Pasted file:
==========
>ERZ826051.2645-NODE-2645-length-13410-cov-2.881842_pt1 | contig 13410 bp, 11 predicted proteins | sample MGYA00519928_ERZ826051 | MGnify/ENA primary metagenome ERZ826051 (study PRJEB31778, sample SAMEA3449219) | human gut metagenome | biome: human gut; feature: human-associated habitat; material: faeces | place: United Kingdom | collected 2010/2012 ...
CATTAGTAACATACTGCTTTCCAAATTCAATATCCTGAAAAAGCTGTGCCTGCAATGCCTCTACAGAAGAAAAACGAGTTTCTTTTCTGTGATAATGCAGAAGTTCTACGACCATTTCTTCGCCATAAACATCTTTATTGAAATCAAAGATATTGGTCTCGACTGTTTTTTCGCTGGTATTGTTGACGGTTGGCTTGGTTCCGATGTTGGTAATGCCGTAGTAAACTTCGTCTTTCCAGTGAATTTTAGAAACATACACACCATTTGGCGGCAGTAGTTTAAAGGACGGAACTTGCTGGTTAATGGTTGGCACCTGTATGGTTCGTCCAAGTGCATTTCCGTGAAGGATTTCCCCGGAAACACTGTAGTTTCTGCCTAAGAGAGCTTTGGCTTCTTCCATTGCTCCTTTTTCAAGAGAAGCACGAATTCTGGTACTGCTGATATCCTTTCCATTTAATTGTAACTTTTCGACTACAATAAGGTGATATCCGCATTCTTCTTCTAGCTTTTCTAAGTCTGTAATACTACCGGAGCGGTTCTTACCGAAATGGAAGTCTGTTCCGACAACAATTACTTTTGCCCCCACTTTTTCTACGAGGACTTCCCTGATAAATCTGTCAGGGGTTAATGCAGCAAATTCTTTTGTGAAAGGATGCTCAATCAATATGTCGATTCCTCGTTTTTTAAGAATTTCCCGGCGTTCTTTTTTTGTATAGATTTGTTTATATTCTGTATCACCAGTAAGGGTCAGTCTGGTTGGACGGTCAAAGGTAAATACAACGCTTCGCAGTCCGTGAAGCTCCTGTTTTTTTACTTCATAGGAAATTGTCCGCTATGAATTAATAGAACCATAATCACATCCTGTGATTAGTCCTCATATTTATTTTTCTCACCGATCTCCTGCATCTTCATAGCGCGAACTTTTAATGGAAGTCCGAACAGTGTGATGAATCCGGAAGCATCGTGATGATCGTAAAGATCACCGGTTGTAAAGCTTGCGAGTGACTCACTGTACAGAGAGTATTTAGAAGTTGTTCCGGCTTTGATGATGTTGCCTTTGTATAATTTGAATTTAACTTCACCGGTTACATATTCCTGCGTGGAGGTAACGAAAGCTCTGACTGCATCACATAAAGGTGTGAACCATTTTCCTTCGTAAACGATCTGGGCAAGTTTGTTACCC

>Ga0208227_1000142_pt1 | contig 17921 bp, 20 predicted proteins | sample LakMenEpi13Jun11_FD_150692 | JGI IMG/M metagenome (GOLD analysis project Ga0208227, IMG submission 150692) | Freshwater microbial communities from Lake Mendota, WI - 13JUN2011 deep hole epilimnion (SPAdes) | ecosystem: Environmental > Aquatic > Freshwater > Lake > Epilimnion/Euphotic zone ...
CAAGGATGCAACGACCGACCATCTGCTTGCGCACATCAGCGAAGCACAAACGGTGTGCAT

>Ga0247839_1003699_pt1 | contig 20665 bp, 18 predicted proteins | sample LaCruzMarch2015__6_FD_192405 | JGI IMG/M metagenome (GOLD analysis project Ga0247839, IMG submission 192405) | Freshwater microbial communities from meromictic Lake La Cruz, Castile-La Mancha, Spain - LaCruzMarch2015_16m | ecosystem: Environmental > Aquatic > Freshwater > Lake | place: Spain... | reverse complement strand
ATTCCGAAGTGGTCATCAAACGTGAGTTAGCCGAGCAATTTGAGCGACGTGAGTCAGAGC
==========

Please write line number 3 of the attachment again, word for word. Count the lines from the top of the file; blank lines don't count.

>Ga0208227_1000142_pt1 | contig 17921 bp, 20 predicted proteins | sample LakMenEpi13Jun11_FD_150692 | JGI IMG/M metagenome (GOLD analysis project Ga0208227, IMG submission 150692) | Freshwater microbial communities from Lake Mendota, WI - 13JUN2011 deep hole epilimnion (SPAdes) | ecosystem: Environmental > Aquatic > Freshwater > Lake > Epilimnion/Euphotic zone ...